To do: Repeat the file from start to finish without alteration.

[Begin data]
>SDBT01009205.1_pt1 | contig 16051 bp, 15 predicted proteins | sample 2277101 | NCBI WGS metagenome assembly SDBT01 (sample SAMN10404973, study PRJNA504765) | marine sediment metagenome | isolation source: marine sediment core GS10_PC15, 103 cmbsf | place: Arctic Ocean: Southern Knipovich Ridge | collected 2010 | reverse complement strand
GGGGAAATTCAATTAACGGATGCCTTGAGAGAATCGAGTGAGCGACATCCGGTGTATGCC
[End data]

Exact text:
>SDBT01009205.1_pt1 | contig 16051 bp, 15 predicted proteins | sample 2277101 | NCBI WGS metagenome assembly SDBT01 (sample SAMN10404973, study PRJNA504765) | marine sediment metagenome | isolation source: marine sediment core GS10_PC15, 103 cmbsf | place: Arctic Ocean: Southern Knipovich Ridge | collected 2010 | reverse complement strand
GGGGAAATTCAATTAACGGATGCCTTGAGAGAATCGAGTGAGCGACATCCGGTGTATGCC